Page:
According to this article, there are nearly 98 million women who work in agriculture in India. Yet they do not have the rights or access to markets that they have been promised and that will help make their work dignified. Women who adopt the System of Rice Intensification and other improved farming techniques can produce the food, but they need policy support to see their work reaping the dividends it should.
See original article from The Logical Indian
Their protest is not a general sit-in demonstration. The women are seen carrying the commodities in a basket on their head. The products are necessarily the ones whose MSP is less than the cost of production. They have been in conversation with CACP officials, but no action has been taken.
So, today, they gathered in front of the gates of the Ministry of Agriculture and Farmers’ welfare to draw public attention.
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by Hema Swaminathan
The Hindu Business online
With men migrating to cities for better jobs, women are now playing a critical role in farming, but they face many odds
Women have made significant contributions to agriculture in India. The current situation of rural transformation has brought to light women’s roles in agriculture. Typically, any discussion on this topic tends to focus on the most obvious trends; the proportion of women working in the agricultural sector as self-employed, unpaid help or wage labour.
What is ignored is an important and interesting shift in women’s roles: women are increasingly participating in farms as managers and decision-makers.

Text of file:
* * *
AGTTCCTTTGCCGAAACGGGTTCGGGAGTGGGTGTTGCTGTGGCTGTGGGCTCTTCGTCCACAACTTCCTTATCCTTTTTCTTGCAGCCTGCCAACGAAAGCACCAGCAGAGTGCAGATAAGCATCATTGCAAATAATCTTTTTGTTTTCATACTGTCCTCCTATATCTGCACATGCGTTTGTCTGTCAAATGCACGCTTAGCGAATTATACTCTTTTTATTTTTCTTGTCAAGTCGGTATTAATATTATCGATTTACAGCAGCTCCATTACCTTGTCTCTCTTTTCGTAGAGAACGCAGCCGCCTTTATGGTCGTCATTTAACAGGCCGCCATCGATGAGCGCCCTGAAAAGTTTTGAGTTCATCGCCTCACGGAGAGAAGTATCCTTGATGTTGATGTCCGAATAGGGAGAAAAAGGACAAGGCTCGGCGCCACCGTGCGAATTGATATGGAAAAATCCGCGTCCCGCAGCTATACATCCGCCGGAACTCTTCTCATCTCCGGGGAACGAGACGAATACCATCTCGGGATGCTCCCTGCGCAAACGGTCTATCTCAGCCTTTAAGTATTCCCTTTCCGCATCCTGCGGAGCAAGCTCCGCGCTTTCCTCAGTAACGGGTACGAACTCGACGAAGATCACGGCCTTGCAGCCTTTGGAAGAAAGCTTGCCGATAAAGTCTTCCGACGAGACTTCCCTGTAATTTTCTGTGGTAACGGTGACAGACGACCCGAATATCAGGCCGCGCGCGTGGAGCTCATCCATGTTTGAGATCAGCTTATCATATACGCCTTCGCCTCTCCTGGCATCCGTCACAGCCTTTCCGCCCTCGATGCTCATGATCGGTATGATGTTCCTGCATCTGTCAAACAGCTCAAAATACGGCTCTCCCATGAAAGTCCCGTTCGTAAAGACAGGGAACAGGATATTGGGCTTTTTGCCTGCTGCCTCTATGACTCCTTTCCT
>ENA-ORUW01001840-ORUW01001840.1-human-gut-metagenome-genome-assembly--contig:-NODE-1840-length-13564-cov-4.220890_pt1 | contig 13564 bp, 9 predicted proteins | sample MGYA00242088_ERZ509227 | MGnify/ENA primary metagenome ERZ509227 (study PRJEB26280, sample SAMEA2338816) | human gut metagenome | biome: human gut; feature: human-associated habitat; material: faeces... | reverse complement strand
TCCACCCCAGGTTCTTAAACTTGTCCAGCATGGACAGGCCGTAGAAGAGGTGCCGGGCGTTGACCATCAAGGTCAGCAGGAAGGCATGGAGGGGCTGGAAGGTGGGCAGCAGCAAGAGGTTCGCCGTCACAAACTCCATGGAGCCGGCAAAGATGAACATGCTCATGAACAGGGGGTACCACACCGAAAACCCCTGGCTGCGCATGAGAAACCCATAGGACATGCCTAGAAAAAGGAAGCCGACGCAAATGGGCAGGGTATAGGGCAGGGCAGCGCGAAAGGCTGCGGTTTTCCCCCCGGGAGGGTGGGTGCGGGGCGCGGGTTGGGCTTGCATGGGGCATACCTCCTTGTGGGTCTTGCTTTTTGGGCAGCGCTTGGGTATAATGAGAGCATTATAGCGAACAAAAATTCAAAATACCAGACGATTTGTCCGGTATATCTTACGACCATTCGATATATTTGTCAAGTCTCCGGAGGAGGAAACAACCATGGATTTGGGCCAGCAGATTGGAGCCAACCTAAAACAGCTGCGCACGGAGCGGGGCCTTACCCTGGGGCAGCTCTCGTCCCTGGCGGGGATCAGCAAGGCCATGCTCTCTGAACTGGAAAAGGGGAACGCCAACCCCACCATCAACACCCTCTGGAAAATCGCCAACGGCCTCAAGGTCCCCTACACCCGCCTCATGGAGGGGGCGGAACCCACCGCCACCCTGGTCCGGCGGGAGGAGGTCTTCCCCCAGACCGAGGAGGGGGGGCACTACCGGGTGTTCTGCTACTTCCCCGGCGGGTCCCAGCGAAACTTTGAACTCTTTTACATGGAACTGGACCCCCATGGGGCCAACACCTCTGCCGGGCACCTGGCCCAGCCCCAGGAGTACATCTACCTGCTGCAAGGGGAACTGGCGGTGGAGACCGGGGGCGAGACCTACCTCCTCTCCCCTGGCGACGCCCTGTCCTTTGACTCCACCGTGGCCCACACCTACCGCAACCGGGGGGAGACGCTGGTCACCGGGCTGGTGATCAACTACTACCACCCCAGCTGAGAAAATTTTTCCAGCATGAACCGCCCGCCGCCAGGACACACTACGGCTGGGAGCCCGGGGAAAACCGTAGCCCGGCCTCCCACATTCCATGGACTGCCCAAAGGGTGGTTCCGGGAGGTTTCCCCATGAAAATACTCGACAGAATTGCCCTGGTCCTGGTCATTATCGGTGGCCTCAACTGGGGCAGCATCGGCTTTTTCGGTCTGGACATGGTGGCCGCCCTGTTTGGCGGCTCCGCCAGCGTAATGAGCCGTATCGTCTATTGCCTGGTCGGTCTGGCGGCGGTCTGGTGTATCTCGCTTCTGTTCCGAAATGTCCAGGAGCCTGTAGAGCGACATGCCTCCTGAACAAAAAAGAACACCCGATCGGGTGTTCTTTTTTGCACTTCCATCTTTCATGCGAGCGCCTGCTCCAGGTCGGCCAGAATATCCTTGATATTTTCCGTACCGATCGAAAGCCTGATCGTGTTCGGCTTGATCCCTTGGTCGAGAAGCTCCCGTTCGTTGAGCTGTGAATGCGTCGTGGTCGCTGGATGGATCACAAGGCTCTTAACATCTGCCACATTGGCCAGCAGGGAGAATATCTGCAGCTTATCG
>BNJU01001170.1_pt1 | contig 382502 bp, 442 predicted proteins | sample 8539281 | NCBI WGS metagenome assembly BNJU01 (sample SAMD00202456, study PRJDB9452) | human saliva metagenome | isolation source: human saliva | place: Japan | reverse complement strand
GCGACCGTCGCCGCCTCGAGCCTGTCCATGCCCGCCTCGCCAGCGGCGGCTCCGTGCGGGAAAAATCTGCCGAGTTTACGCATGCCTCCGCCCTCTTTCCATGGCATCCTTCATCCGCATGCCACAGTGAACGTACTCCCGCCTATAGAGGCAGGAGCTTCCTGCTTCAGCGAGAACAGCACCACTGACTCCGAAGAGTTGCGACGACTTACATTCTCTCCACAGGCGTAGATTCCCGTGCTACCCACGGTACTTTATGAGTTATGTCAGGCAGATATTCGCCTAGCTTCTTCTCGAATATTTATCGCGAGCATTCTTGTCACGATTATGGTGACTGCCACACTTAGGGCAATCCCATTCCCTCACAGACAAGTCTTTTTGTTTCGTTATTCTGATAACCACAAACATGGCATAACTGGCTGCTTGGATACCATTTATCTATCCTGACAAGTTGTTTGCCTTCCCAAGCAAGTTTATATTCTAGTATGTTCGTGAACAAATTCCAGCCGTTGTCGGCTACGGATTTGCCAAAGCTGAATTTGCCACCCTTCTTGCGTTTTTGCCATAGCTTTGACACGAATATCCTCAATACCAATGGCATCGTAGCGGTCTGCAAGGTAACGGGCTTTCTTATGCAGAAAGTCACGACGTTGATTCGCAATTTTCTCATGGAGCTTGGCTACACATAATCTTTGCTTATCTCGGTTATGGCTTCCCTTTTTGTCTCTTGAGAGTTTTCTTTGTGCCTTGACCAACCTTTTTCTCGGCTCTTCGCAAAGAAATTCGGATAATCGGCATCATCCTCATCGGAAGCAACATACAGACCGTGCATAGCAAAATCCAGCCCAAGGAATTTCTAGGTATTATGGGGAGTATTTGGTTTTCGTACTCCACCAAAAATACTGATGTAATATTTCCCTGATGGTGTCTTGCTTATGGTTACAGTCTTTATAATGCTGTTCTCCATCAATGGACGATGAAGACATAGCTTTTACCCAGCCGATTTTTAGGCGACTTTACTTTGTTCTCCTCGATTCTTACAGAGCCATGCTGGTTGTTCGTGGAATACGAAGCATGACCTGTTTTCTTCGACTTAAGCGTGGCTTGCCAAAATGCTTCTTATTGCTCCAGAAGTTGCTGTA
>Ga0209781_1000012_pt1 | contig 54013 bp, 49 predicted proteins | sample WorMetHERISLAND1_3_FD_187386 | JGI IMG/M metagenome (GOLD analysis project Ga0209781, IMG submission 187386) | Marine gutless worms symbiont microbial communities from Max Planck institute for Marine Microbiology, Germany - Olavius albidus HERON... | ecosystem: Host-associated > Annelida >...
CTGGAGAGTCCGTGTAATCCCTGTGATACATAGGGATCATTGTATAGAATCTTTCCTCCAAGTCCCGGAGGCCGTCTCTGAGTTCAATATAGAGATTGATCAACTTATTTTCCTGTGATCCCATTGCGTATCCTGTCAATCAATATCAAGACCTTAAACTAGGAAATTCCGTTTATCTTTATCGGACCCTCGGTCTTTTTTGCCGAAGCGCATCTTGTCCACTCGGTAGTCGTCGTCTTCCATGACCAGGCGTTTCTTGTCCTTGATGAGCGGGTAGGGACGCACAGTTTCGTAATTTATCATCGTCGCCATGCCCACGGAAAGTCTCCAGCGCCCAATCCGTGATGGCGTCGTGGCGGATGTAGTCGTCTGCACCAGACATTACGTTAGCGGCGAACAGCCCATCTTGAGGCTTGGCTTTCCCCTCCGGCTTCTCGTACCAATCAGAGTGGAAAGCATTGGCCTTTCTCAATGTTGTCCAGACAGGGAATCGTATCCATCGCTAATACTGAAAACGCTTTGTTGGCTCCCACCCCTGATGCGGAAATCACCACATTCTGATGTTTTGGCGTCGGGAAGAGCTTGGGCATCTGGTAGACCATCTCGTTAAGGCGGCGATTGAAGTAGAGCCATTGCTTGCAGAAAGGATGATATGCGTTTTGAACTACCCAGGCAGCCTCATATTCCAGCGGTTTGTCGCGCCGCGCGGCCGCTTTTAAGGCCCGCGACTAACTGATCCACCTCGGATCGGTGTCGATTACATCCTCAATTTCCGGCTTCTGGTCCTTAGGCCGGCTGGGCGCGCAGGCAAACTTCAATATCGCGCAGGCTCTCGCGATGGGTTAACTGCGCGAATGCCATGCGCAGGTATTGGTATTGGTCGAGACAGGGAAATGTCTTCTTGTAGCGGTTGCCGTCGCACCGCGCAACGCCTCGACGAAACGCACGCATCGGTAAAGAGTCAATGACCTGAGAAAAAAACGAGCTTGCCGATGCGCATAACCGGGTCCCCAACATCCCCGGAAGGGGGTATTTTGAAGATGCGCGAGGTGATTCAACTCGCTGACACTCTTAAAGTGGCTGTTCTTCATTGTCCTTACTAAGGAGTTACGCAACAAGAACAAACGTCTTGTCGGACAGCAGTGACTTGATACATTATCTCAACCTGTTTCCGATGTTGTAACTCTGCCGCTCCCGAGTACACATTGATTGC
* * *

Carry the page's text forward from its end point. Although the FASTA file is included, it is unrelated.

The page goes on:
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by Kate Cronin-Furman, Nimmi Gowrinathan , & Rafia Zakaria
The Colin Powell School for Civic and Global Leadership, The City College of New York
What’s the problem with chickens and sewing machines?
We argue that they are hallmarks of an approach that fails to grapple with non-
Western women as full subjects and instead collapses their identity to the
circumstances of their victimhood. Empowerment programming is explicitly
depoliticizing, obscuring women’s relationships to power and the state.
A must-read article on how the idea of ’empowering’ women from the Global South has become precisely not about that … Read the article here
By Moin Qazi, Daily O (See original article)
Women are the mainstay of small-scale agriculture, the farm labour force and day-to-day family subsistence. The biggest myth is that the rural woman is part of her land’s wealth. Yes, but only to the extent of generating it. They don’t own land but produce secondary crops, gather food and firewood, process, store and prepare family food and fetch water for the family.
On average, women spend about twice as much time as men doing the unpaid work that makes life possible for everyone, like cooking, cleaning and caring. As a result, women have no time to finish their education, learn new skills. The fact that the potential of so many women is going unrealised is a tragedy – but it’s also an opportunity. Girls and women aren’t just the faces of the poverty; they’re also the key to overcoming it.
The Indian woman has moved out from the kitchen, only to be shackled by other obstructions such as inheritances laws for agricultural land in favour of men, preference for sons, patrilocal marriage, female seclusion from decision making et al. Few rural women own or control land and this handicaps them in the face of poverty. She is a victim of not just these circumstances, but of social attitudes.
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